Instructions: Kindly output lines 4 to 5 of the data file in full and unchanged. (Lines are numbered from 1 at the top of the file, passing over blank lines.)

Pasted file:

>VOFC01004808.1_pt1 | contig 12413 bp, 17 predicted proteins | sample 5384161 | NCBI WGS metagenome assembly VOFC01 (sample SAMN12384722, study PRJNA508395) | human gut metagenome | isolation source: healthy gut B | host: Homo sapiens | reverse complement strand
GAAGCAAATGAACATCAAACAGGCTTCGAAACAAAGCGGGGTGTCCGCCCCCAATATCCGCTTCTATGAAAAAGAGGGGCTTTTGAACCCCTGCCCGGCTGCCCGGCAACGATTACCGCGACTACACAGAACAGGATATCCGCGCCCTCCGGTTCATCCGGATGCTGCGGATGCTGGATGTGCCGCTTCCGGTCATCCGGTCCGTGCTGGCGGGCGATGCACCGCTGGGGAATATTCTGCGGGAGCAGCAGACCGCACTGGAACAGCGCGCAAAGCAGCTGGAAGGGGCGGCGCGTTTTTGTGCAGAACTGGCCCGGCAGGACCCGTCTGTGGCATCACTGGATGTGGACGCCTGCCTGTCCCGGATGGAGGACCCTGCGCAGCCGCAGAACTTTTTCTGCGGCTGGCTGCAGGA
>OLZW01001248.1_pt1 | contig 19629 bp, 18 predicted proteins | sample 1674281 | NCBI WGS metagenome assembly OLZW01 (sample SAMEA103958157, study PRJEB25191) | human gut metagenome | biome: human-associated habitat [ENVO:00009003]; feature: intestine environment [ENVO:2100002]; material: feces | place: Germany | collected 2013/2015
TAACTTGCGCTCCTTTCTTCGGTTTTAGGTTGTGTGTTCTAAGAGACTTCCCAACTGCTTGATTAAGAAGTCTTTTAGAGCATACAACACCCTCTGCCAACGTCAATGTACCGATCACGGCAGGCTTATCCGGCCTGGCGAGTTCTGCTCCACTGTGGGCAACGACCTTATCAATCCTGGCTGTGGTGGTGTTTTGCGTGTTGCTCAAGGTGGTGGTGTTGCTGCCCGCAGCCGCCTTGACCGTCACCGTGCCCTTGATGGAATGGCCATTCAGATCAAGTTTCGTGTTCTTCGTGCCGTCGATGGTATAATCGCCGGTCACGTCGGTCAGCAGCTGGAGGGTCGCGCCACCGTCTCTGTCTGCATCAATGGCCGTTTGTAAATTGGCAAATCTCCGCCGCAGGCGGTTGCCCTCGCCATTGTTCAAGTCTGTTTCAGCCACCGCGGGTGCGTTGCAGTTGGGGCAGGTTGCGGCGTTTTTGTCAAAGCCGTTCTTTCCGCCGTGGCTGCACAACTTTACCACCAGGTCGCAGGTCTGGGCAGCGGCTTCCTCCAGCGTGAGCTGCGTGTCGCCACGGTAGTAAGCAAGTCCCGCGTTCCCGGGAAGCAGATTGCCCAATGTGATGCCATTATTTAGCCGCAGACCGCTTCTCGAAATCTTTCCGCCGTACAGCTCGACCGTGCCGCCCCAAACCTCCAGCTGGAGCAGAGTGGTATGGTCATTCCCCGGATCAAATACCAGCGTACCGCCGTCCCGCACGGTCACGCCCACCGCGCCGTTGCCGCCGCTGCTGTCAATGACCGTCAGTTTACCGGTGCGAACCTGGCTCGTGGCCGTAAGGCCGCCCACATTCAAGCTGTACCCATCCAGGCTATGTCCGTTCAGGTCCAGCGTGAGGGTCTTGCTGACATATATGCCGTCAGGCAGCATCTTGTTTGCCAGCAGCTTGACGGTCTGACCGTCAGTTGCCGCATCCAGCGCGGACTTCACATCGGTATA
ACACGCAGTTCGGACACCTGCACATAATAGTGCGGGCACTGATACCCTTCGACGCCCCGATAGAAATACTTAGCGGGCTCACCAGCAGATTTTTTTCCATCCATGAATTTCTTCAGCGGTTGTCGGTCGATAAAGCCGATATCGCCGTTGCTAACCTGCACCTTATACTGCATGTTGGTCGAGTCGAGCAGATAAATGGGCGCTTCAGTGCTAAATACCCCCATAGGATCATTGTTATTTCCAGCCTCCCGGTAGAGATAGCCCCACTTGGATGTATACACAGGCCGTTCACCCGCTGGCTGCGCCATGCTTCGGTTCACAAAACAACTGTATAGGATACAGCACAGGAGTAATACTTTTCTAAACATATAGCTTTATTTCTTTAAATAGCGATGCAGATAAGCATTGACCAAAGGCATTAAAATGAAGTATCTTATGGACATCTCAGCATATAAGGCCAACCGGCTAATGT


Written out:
TAACTTGCGCTCCTTTCTTCGGTTTTAGGTTGTGTGTTCTAAGAGACTTCCCAACTGCTTGATTAAGAAGTCTTTTAGAGCATACAACACCCTCTGCCAACGTCAATGTACCGATCACGGCAGGCTTATCCGGCCTGGCGAGTTCTGCTCCACTGTGGGCAACGACCTTATCAATCCTGGCTGTGGTGGTGTTTTGCGTGTTGCTCAAGGTGGTGGTGTTGCTGCCCGCAGCCGCCTTGACCGTCACCGTGCCCTTGATGGAATGGCCATTCAGATCAAGTTTCGTGTTCTTCGTGCCGTCGATGGTATAATCGCCGGTCACGTCGGTCAGCAGCTGGAGGGTCGCGCCACCGTCTCTGTCTGCATCAATGGCCGTTTGTAAATTGGCAAATCTCCGCCGCAGGCGGTTGCCCTCGCCATTGTTCAAGTCTGTTTCAGCCACCGCGGGTGCGTTGCAGTTGGGGCAGGTTGCGGCGTTTTTGTCAAAGCCGTTCTTTCCGCCGTGGCTGCACAACTTTACCACCAGGTCGCAGGTCTGGGCAGCGGCTTCCTCCAGCGTGAGCTGCGTGTCGCCACGGTAGTAAGCAAGTCCCGCGTTCCCGGGAAGCAGATTGCCCAATGTGATGCCATTATTTAGCCGCAGACCGCTTCTCGAAATCTTTCCGCCGTACAGCTCGACCGTGCCGCCCCAAACCTCCAGCTGGAGCAGAGTGGTATGGTCATTCCCCGGATCAAATACCAGCGTACCGCCGTCCCGCACGGTCACGCCCACCGCGCCGTTGCCGCCGCTGCTGTCAATGACCGTCAGTTTACCGGTGCGAACCTGGCTCGTGGCCGTAAGGCCGCCCACATTCAAGCTGTACCCATCCAGGCTATGTCCGTTCAGGTCCAGCGTGAGGGTCTTGCTGACATATATGCCGTCAGGCAGCATCTTGTTTGCCAGCAGCTTGACGGTCTGACCGTCAGTTGCCGCATCCAGCGCGGACTTCACATCGGTATA
ACACGCAGTTCGGACACCTGCACATAATAGTGCGGGCACTGATACCCTTCGACGCCCCGATAGAAATACTTAGCGGGCTCACCAGCAGATTTTTTTCCATCCATGAATTTCTTCAGCGGTTGTCGGTCGATAAAGCCGATATCGCCGTTGCTAACCTGCACCTTATACTGCATGTTGGTCGAGTCGAGCAGATAAATGGGCGCTTCAGTGCTAAATACCCCCATAGGATCATTGTTATTTCCAGCCTCCCGGTAGAGATAGCCCCACTTGGATGTATACACAGGCCGTTCACCCGCTGGCTGCGCCATGCTTCGGTTCACAAAACAACTGTATAGGATACAGCACAGGAGTAATACTTTTCTAAACATATAGCTTTATTTCTTTAAATAGCGATGCAGATAAGCATTGACCAAAGGCATTAAAATGAAGTATCTTATGGACATCTCAGCATATAAGGCCAACCGGCTAATGT